Critser explains that children are most at risk for obesity, with 25 percent of all children under the age of 19 overweight or obese, a rate double that of 30 years ago. The author cites a recent RAND/University of Chicago study, which found that “more Americans are obese than smoke, use illegal drugs, or suffer from ailments unrelated to obesity.” He assigns part of the blame to fast-food outlets, arguing that they have super-sized us by super-sizing their portions.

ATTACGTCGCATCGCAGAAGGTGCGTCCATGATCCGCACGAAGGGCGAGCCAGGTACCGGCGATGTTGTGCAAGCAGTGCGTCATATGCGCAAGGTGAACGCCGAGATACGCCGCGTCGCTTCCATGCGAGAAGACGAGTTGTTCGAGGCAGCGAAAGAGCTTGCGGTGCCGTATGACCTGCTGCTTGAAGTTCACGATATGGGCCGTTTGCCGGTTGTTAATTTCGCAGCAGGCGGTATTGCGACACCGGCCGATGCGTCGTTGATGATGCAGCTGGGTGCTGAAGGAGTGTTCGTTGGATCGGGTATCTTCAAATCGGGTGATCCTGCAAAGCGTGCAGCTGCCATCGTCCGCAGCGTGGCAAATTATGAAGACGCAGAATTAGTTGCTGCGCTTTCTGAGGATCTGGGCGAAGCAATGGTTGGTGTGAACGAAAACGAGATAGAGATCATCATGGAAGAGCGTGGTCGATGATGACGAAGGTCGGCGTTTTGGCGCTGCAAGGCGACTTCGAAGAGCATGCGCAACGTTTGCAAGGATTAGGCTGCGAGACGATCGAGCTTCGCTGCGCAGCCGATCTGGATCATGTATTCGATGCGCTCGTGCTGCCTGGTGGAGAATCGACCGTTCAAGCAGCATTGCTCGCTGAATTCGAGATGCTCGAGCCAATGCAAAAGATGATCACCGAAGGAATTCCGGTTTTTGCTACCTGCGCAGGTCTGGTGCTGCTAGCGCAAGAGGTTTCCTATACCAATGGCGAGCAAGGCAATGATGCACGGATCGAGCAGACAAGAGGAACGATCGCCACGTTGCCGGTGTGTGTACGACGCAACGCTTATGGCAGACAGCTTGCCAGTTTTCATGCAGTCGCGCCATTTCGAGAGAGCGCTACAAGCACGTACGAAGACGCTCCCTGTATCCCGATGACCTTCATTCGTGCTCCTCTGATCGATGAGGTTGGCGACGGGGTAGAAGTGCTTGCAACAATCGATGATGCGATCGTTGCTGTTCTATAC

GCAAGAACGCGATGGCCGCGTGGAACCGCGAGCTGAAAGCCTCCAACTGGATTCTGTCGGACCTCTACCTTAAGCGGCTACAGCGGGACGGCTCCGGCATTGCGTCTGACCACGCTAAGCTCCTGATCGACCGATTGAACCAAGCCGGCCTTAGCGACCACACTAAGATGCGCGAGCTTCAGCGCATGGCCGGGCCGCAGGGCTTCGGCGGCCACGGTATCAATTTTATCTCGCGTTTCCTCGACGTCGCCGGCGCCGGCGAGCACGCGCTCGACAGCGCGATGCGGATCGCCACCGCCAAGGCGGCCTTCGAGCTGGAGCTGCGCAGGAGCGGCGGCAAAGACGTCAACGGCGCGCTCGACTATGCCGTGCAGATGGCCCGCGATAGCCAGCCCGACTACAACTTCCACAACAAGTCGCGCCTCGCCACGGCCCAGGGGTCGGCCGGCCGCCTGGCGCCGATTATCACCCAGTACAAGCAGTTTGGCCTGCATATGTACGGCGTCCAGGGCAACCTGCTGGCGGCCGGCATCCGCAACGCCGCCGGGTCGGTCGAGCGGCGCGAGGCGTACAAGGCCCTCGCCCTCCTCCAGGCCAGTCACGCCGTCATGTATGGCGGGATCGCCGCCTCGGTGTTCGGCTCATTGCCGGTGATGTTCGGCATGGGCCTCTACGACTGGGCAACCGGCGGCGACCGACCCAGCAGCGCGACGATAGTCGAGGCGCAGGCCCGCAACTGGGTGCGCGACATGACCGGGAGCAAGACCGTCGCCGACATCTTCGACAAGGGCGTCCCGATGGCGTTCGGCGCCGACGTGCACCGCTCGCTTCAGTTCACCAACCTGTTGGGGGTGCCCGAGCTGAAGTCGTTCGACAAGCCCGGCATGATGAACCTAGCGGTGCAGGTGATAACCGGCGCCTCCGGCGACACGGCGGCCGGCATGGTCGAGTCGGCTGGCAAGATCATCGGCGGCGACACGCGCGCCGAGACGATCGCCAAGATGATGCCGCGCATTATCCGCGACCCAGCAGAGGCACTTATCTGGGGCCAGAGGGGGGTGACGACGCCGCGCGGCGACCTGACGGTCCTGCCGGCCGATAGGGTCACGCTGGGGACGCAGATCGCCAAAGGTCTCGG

In examining the effects of the government’s nutrition programs on food consumption, Besharov begins with the biggest. The federal food-stamp program was designed to ensure that the poor don’t spend money budgeted for food on other things; it now provides benefits to about 20 million people a month. (It was also designed to benefit farmers, by subsidizing the purchase of excess commodities.) According to Robert Rector of the Heritage Foundation, half of all food-stamp spending goes to individuals who receive benefits for over eight years. Government studies show that the program raises calorie consumption by as much as 10 percent. Since the coupons can’t be spent on anything else, recipients wind up buying more food than they otherwise would. Turning the program into an unconditional cash grant would permit low-income families to make their own decisions about how much to spend on food. But, despite President Bush’s recent declaration that “people on welfare are not charges of the state,” the federal government — through the food-stamp program — remains intent on influencing their eating habits.